73  80  0.5mg  20–100 times the prescribed dose  Hypotensive syncope, headache, tachycardia, and generalized edema.  Third intake  No 
65  Unknown  1mg  1000mg  Hypotensive syncope, ischemic stroke.  First intake  No 
37  Unknown  1mg  20–100 times the prescribed dose  Headache, tachycardia, angina, troponin elevation.  First intake  No 
25  55  1mg  20–100 times the prescribed dose  Headache and tachycardia  First intake  Yes 
44  60  0.75mg  20–100 times the prescribed dose  Headache, tachycardia, and generalized edema.  First intake  No 
10  60  Unknown  0.5mg  20–100 times the prescribed dose  Hypotensive syncope, headache, tachycardia, and generalized edema.  First intake  No 
11  45  Unknown  0.5mg  50mg  Generalized edema.  First week  Yes 
12  52  Unknown  0.5mg  50–200 times the prescribed dose  Headache, tachycardia, angina, troponin elevation, Non-ST-elevation myocardial infarction.  First intake  No 

Interestingly, none of the women had any previous cardiological condition or were treated for hypertension. In the majority of patients (84.6%), the adverse effects appeared promptly after the first intake and in the rest, during the first week of treatment. In all but two patients the formulated dose was between 10 and 100 times the prescribed dose and was associated with reflex tachycardia, headache, generalized edema and episodes of hypotensive pre or syncope. In the patient who suffered an ischemic stroke, it was determined that the dose formulated by the pharmacist was a thousand times higher than the medical prescription. In the case of the patient who suffered a myocardial infarction, it was determined that the dose increase could have reached 200 times the prescribed dose. All the patients experienced a full recovery of their respective adverse effects. In four patients (33%), LDOM was restarted at the correct dose without any systemic adverse effect. It was concluded that all severe systemic adverse effects reviewed were dose-dependent and not idiosyncratic as they generally appeared after the first dose; they shared the same pathophysiology (severe vasodilation); the drug capsules were formulated by a pharmacist and dosage error was found in every patient and; the most severe effects occurred at higher doses.

In conclusion, we report a case series of patients with AGA suffering serious adverse effects due to compounding errors of LDOM. Given the increase off-label use of LDOM by dermatologists for the treatment of hair disorders, these data are especially relevant for two reasons. Firstly, every severe adverse effect appeared with doses significantly higher (at least 10 times) than the described LDOM. Secondly, in countries where marketed oral minoxidil is not available at low dose (e.g. Loniten® 2.5mg) and therefore oral minoxidil is formulated by a pharmacist per medical prescription, the pharmacist should know the doses of oral minoxidil used for hair loss and should take care in order to correctly compound the drug.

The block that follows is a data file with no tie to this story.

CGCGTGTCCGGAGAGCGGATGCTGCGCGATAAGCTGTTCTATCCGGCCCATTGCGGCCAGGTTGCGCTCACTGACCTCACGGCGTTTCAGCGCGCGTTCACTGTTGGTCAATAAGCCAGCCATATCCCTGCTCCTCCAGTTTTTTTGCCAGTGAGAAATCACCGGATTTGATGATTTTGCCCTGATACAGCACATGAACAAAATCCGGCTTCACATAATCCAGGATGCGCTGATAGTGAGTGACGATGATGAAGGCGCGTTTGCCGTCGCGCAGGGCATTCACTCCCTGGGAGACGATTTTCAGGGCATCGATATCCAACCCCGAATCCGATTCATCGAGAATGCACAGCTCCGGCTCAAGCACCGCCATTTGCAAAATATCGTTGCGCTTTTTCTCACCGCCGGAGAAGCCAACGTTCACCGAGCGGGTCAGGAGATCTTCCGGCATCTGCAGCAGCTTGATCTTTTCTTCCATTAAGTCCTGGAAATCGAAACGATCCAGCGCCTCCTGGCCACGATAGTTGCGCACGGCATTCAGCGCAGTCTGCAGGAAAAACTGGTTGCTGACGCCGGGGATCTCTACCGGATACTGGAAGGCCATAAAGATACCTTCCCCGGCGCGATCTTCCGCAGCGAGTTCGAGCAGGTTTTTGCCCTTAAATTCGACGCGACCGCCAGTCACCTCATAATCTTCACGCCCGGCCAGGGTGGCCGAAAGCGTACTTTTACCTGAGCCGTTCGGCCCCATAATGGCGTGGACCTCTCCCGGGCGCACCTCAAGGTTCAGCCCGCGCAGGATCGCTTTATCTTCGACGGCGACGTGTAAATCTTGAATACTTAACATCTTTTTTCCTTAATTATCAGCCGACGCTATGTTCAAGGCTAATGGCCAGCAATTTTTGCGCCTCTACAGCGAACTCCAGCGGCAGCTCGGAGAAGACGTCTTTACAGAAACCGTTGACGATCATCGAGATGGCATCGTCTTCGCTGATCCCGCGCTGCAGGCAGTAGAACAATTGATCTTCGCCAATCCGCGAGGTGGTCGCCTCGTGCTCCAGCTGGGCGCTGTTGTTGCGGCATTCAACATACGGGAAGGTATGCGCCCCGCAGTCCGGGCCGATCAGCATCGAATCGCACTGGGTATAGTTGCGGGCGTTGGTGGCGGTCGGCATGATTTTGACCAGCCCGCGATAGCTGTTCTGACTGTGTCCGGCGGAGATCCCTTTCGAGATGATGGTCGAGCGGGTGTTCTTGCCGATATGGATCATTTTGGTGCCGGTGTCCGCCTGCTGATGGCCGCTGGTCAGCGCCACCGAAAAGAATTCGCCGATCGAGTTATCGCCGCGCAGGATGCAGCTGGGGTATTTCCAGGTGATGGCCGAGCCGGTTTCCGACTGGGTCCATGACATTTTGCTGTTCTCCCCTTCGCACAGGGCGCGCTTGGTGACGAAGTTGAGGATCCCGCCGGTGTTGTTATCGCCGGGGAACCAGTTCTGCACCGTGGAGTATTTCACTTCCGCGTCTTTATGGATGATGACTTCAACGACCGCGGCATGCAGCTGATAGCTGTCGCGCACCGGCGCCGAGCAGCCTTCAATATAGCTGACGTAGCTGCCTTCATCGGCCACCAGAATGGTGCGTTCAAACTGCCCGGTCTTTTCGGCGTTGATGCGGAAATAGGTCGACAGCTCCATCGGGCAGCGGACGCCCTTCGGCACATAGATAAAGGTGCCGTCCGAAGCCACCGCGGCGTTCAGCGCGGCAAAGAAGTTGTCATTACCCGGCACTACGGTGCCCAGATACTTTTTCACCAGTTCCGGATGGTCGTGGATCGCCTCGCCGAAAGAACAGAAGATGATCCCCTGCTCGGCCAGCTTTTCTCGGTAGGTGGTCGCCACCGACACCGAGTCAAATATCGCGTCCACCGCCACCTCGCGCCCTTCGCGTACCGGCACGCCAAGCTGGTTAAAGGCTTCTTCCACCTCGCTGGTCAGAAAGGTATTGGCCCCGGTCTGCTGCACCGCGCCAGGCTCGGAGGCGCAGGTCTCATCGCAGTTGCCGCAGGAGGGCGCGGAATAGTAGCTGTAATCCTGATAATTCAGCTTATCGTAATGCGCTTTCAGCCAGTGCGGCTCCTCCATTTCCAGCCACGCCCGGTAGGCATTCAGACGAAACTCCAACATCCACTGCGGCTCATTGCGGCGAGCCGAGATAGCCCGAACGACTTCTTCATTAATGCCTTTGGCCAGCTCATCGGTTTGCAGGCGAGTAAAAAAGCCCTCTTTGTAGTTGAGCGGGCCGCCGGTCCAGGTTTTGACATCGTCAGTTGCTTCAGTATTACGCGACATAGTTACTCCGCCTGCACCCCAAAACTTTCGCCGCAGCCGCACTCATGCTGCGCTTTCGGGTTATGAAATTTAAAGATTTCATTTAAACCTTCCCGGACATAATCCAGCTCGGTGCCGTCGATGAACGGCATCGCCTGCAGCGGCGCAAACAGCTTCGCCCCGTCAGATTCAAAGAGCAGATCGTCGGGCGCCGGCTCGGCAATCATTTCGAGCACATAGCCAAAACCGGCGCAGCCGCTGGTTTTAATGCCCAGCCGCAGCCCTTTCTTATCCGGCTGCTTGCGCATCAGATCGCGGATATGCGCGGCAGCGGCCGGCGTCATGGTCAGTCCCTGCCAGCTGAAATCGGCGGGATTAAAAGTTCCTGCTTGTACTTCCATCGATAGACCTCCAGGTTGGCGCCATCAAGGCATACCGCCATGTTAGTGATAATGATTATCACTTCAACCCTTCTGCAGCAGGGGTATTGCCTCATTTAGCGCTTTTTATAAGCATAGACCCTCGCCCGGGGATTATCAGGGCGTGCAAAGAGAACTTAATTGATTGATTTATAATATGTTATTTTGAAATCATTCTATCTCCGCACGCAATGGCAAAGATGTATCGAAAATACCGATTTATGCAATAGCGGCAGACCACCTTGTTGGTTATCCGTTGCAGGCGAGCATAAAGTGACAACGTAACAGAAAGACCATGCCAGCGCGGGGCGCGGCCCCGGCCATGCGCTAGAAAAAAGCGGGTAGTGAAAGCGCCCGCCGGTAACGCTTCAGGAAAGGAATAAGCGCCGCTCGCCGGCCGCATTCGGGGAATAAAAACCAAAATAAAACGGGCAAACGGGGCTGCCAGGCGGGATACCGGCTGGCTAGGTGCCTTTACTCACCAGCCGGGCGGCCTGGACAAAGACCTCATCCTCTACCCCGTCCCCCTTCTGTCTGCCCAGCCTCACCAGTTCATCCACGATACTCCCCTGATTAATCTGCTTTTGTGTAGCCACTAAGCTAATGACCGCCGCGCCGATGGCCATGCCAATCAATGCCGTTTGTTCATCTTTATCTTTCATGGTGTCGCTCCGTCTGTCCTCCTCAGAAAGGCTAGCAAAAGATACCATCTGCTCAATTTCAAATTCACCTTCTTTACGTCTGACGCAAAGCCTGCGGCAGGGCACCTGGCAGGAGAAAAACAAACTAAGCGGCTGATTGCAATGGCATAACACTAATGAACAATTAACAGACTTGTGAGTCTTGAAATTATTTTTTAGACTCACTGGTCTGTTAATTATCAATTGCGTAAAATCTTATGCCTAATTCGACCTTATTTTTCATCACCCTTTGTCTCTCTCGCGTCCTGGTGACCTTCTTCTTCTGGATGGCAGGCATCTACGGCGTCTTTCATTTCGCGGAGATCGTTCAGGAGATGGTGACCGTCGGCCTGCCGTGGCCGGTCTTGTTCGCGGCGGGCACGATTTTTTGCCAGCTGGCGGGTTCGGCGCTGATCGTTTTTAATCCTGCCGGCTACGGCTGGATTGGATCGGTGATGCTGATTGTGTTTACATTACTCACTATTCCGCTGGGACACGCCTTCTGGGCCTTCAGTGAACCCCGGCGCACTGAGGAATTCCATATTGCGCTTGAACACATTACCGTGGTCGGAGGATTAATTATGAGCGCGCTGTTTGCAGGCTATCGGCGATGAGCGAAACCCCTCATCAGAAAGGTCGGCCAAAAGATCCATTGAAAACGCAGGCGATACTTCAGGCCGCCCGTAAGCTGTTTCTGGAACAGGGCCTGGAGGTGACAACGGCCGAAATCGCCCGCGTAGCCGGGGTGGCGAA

Conflict of interest

The authors declare that they have no conflict of interest.

References
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Effectiveness and safety of low-dose oral minoxidil in male androgenetic alopecia.
J Am Acad Dermatol, 81 (2019), pp. 648-649
[2]
A.K. Jha, S. Sonthalia, M. Zeeshan, K. Vinay.
Efficacy and safety of very-low-dose oral minoxidil 1.25mg in male androgenetic alopecia.
J Am Acad Dermatol, 83 (2020), pp. 1491-1493
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S. Vañó-Galván, L. Trindade de Carvalho, D. Saceda-Corralo, R. Rodrigues-Barata, K.L. Kerkemeyer, R.D. Sinclair, et al.
Oral minoxidil improves background hair thickness in lichen planopilaris.
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J. Jimenez-Cauhe, D. Saceda-Corralo, R. Rodrigues-Barata, O.M. Moreno-Arrones, D. Ortega-Quijano, D. Fernandez-Nieto, et al.
Safety of low-dose oral minoxidil treatment for hair loss. A systematic review and pooled-analysis of individual patient data.
Dermatologic Therapy, (2020),
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Oral minoxidil treatment for hair loss: a review of efficacy and safety.